Call/WhatsApp: +1 914 416 5343

Language and the Brain

1.First explain the difference between Broca’s aphasia and
Wernicke’s aphasia, in terms of production and comprehension. Be careful to explain
how these conditions are linked to particular parts of the brain, and the symptoms that
aphasics exhibit. Second, based upon the linguistic characteristics associated with one
of these conditions, create a fictitious dialogue of at least 10 conversational turns (one
conversational turn is when one speaker says something, and the other person
responds) between you and either a Broca’s aphasic or a Wernicke’s aphasic patient.
Following this dialogue, explain how each line of the aphasic’s speech reflects a
symptom of the aphasia that you are exemplifying.
2. Bilingualism: Imagine that you are the leader of a small country with unlimited
resources. This country is monolingual in Language X but you want to make your
population bilingual, speaking both Language X and Language Y. In your essay, explain:
– why you would want to do this in the first place (give the benefits of bilingualism)
– what programs and policies would you institute to ensure future generations are
– why you would institute these specific policies and programs (i.e., explain the evidence
that supports the decisions you make).
– what you would avoid, and what challenges you would face.
4. Guidance on Research and Citations
– For this essay you are required to cite at least 3 different reputable sources, either to
back up a particular set of facts or piece of evidence, or as a source of ideas for your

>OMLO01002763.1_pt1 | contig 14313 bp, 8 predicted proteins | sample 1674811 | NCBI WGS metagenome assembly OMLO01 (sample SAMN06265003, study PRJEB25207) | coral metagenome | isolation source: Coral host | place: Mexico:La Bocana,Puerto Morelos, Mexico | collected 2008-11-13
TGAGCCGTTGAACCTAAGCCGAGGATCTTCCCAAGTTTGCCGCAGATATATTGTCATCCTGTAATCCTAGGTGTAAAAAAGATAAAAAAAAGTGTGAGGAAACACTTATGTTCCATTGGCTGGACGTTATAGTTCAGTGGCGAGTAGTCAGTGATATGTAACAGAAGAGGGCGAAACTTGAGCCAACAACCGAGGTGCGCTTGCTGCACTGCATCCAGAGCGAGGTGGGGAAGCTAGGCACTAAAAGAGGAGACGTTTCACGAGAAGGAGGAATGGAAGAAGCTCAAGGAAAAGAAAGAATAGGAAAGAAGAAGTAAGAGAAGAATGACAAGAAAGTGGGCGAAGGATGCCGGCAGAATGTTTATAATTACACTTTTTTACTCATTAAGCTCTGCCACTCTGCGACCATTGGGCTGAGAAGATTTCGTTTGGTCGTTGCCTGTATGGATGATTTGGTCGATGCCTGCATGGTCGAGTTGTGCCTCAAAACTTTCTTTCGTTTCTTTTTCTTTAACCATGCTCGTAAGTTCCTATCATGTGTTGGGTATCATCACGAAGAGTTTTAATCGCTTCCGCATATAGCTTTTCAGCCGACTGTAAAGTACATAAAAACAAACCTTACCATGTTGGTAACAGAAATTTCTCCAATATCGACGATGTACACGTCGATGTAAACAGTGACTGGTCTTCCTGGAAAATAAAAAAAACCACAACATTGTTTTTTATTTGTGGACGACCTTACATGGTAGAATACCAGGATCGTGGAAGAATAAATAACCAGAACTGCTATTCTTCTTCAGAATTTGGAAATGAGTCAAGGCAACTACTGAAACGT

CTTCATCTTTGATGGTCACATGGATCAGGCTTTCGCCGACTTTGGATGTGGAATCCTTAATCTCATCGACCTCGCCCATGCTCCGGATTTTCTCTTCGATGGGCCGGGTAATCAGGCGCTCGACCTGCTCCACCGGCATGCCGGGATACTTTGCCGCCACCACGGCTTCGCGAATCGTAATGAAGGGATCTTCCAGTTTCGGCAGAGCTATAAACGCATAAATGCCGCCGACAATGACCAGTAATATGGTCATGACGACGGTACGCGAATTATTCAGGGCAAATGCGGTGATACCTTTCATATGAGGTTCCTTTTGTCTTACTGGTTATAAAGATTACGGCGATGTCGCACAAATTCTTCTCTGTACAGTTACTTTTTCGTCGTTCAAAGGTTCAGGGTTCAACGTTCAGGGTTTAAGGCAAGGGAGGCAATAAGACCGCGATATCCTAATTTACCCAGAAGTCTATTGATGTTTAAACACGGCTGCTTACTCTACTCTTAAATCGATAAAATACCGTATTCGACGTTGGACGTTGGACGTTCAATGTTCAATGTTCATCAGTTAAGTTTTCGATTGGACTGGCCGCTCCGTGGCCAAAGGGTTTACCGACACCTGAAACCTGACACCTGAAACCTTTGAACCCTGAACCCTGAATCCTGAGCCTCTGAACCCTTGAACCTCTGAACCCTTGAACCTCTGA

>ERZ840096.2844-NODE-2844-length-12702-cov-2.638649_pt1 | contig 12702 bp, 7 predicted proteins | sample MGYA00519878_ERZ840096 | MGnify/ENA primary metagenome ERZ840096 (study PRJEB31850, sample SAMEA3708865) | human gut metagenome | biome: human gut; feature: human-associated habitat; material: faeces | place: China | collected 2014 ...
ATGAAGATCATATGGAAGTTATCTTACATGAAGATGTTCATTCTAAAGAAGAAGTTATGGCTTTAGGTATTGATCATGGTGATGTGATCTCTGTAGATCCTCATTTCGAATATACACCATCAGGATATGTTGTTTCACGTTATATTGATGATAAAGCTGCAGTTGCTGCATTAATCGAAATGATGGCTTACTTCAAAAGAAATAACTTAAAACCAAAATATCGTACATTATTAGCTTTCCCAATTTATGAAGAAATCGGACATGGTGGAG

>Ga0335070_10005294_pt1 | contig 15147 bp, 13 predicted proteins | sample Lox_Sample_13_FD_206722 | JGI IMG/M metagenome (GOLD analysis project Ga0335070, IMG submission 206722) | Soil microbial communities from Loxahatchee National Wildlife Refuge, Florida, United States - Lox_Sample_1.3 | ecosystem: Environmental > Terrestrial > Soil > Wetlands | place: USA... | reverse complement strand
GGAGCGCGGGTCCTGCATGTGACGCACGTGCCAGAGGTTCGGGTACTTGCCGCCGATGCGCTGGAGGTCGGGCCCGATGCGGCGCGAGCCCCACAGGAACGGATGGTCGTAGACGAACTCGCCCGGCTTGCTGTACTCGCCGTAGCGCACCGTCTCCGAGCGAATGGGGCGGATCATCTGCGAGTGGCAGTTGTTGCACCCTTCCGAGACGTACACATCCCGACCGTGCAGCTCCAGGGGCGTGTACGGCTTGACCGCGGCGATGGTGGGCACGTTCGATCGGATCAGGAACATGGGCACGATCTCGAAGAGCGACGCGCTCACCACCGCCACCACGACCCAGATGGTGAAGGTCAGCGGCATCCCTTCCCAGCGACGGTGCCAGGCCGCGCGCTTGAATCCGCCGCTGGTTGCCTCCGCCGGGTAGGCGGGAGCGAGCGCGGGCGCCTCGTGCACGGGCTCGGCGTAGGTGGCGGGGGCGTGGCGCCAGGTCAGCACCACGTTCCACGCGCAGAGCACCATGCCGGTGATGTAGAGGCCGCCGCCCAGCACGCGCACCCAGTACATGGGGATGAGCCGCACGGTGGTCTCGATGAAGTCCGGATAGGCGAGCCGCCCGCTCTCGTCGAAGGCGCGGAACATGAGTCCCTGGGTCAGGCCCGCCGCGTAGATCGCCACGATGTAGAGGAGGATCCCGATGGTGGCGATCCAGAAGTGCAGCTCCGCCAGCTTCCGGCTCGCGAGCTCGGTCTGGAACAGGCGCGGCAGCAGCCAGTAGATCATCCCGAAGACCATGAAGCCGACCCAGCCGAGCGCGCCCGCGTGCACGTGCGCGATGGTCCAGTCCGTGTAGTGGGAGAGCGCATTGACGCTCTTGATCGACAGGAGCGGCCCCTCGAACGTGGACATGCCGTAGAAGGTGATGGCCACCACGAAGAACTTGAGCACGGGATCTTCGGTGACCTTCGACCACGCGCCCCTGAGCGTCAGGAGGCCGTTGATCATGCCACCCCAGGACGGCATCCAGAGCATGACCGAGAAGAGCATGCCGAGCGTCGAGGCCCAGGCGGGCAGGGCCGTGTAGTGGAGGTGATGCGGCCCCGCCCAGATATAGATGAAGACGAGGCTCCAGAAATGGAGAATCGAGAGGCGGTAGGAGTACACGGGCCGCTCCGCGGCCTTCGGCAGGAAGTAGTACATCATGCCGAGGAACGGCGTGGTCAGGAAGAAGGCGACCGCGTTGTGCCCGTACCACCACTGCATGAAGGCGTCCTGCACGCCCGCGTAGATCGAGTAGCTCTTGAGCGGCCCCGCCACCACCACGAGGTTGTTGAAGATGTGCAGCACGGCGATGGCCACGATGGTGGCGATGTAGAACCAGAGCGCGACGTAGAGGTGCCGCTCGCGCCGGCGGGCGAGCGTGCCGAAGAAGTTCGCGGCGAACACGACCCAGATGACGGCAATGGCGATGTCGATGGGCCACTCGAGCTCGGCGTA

– The safest and most reputable sources are those which are peer-reviewed academic
sources, like academic journals or publications, but in general you want to find sources
that cite their own sources — meaning you should find sources that include a
bibliography/works cited page
– In general, you cannot cite Wikipedia, but depending on the topic, Wikipedia may be a
good starting point for your research — if Wikipedia cites a source, you can go to that
source and cite it directly
– The Purdue Online Writing Lab (OWL) has an extensive guide to writing that covers
many aspects of the research process. Here is the link to the homepage for their site:
– OWL includes information on finding and evaluating sources, the most important of
which can be found here:
– There may be valid reasons and good justification for citing sources which are not
academic or peer-reviewed, but you are urged to be cautious and take due diligence to
investigate a source before you use information from it and cite it; for example, if you are
writing about Broca’s and Wernicke’s aphasias, you might cite public information from
the National Aphasia Association — such information would not be academic, since it is
written for the general public, and may not cite its sources, but it would be safe to
assume the the National Aphasia Association is a reputable source of information on